With scant cooperation from Mother Nature, fire crews waged a battle with few gains Sunday against the giant Rim Fire, which voraciously consumed dry brush and trees as it marched toward the Hetch Hetchy reservoir in Yosemite National Park.

As of Sunday evening, the fire had burned 224 square miles -- more than the area occupied together by San Jose, Santa Clara, Sunnyvale and Campbell. It remained only 7 percent contained. Nearly 2,850 firefighters from the U.S. Forest Service, Cal Fire and numerous local agencies were battling California's largest wildfire. Southerly afternoon winds up to 20 miles per hour pushed the fire north, said Cal Fire Captain Mike Mohler.

If there was any good news, it was that the predicted gusts up to 30 mph didn't materialize. But the bad news is that high temperatures, in the mid-80s Sunday, are expected to rise Monday.

"With the size of the fire and amount of ground we still have to cover, it's still a difficult fire," Mohler said. "We need Mother Nature to cooperate. Hopefully we'll turn the corner soon."

The Rim Fire also threatened communities to the south of Highway 120 in Mariposa County, with evacuation orders issued at 5 p.m. In addition, recommended evacuation remained in place for several mountain communities in Tuolumne County, including Camp Mather and San Jose Family Camp. The Red Cross was operating a shelter at the Mother Lode Fairgrounds in Sonora, said Carole Logue, a volunteer with the Tuolumne County Office of Emergency Services.

Bay Area threat

Aside from the rugged and hard-to-reach terrain, another difficulty is the blaze's tendency to burn the tops of trees, creating a "crown fire" with long, intense flames that skip across forested land faster than a wildfire that creeps along near the ground.

Courtesy of southerly winds, Yosemite National Park remains open and is relatively smoke-free, according to the park website. But the entrance from Highway 120 on the west side of the park, the White Wolf campground, the Hodgdon Meadow campground and the Hetch Hetchy backpackers' campground were closed as of Sunday evening.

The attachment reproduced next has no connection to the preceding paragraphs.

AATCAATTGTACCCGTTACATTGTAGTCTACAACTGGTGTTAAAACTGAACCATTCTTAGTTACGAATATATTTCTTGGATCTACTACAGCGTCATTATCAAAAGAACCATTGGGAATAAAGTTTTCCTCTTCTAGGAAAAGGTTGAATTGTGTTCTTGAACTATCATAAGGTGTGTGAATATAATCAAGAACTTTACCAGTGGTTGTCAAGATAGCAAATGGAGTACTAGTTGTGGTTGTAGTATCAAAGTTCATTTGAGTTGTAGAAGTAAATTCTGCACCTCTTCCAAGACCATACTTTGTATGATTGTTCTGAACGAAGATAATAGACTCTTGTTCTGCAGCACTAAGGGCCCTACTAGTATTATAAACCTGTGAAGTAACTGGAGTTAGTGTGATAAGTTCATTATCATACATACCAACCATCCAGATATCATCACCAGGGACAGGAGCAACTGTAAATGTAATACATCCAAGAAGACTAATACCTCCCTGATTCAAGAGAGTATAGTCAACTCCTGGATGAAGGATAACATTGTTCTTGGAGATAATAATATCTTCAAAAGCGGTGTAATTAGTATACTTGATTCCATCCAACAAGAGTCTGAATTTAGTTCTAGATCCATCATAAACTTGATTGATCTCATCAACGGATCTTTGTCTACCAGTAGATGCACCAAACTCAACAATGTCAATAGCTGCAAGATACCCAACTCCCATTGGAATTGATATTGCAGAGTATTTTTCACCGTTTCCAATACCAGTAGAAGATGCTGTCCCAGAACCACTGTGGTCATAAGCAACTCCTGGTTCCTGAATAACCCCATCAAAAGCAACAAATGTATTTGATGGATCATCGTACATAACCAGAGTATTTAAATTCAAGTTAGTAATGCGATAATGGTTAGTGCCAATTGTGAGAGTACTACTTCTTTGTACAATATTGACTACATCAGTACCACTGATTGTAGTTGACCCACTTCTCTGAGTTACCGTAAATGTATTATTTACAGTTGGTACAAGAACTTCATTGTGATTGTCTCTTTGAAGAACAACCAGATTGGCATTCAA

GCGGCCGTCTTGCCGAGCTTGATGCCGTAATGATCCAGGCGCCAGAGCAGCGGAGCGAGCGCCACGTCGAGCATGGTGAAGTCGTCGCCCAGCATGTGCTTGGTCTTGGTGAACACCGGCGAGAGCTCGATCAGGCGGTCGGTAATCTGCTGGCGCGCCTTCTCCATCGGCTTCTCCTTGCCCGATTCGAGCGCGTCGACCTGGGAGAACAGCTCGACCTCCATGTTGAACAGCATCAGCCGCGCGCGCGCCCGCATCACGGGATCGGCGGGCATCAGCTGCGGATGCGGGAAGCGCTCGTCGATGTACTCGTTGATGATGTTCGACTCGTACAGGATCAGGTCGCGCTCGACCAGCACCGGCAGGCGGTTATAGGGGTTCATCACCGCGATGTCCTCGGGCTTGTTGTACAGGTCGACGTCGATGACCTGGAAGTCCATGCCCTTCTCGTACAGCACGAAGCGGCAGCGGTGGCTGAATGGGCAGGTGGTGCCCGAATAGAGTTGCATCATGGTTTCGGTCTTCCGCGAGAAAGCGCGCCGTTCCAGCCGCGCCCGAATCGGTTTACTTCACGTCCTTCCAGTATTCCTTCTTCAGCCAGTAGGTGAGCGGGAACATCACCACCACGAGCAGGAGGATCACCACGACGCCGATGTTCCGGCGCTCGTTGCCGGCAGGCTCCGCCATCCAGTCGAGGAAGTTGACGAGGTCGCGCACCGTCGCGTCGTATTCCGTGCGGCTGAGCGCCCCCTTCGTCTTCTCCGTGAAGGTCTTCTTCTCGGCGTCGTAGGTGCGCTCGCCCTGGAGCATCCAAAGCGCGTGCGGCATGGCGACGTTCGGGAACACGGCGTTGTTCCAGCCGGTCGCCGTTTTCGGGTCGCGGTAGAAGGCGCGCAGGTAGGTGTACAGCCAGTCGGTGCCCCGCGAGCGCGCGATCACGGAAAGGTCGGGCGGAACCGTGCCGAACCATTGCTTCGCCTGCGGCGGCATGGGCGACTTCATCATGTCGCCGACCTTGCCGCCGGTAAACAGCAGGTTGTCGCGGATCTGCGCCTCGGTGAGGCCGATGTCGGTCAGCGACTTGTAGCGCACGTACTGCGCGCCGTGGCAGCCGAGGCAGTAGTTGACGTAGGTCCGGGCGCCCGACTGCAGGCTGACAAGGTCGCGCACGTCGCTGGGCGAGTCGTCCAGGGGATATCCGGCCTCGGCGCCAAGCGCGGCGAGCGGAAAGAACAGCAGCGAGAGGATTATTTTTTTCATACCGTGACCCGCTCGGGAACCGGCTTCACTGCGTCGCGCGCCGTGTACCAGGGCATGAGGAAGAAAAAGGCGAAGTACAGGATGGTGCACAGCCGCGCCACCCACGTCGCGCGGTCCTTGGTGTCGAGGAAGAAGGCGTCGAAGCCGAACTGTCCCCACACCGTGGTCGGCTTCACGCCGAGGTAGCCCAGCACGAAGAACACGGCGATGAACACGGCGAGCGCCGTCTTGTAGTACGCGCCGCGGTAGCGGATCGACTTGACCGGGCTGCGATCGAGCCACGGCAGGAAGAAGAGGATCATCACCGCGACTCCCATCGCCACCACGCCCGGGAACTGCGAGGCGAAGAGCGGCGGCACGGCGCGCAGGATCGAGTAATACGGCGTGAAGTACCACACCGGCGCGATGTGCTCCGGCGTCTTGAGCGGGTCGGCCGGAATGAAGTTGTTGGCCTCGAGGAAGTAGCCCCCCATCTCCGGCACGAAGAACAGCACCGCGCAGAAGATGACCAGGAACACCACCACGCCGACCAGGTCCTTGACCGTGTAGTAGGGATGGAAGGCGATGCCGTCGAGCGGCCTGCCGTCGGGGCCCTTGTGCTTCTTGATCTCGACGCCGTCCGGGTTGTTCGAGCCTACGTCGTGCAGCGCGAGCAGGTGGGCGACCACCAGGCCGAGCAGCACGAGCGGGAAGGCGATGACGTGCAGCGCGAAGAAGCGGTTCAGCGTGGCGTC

Popular areas in the park such as Yosemite Valley, Glacier Point, Wawona, Mariposa Grove, Crane Flat and Tuolumne Meadows were open Sunday.

Although the Rim Fire is more than 100 miles from the Bay Area, it still could threaten San Francisco's electric supply if it damages the power system originating in O'Shaughnessy Dam at Hetch Hetchy reservoir. The San Francisco Public Utilities Commission has been forced to shut down two of its three hydroelectric power stations near Hetch Hetchy, and Gov. Jerry Brown has extended a state of emergency to include San Francisco because the reservoir is a major source of electricity and water for the city.

As fire leapfrogs across the vast, picturesque Sierra forests, moving from one treetop to the next, residents in the fire's path are moving animals and children to safety.

"Left everything"

The fire moved through San Jose Family Camp last week, consuming an outbuilding and 10 tents, said camp recreation Supervisor Art Catbagan. He said he was hoping that a group from Maybeck High in Berkeley, which evacuated on 15 minutes' notice, could return early this week to recover belongings.

"They left everything -- books, clothing, things on their beds. They even had food in the cafeteria they were getting ready to prepare," Catbagan said.

The fire has burned northeast away from Groveland, where smoke gave way to blue skies Sunday. But at Tuolumne City's Black Oak Casino in Tuolumne City, the slot machines were quiet as emergency workers took over nearly all of the resort's 148 hotel rooms.

"The casino is empty," said casino employee Jessie Dean, who left her four children at relatives' homes in the Central Valley. "Technically, the casino is open, but there's nobody there."

Hundreds of firefighters were deployed Sunday to protect Tuolumne City and other communities in the fire's path. Eight fire trucks and four bulldozers were deployed near Bunney's ranch on the west side of Mount Baldy, where two years of drought have created tinder-dry conditions.

The Los Angeles Times and The Associated Press contributed to this story. Contact Sharon Noguchi at 408-271-3775. Follow her at Twitter.com/NoguchiOnK12.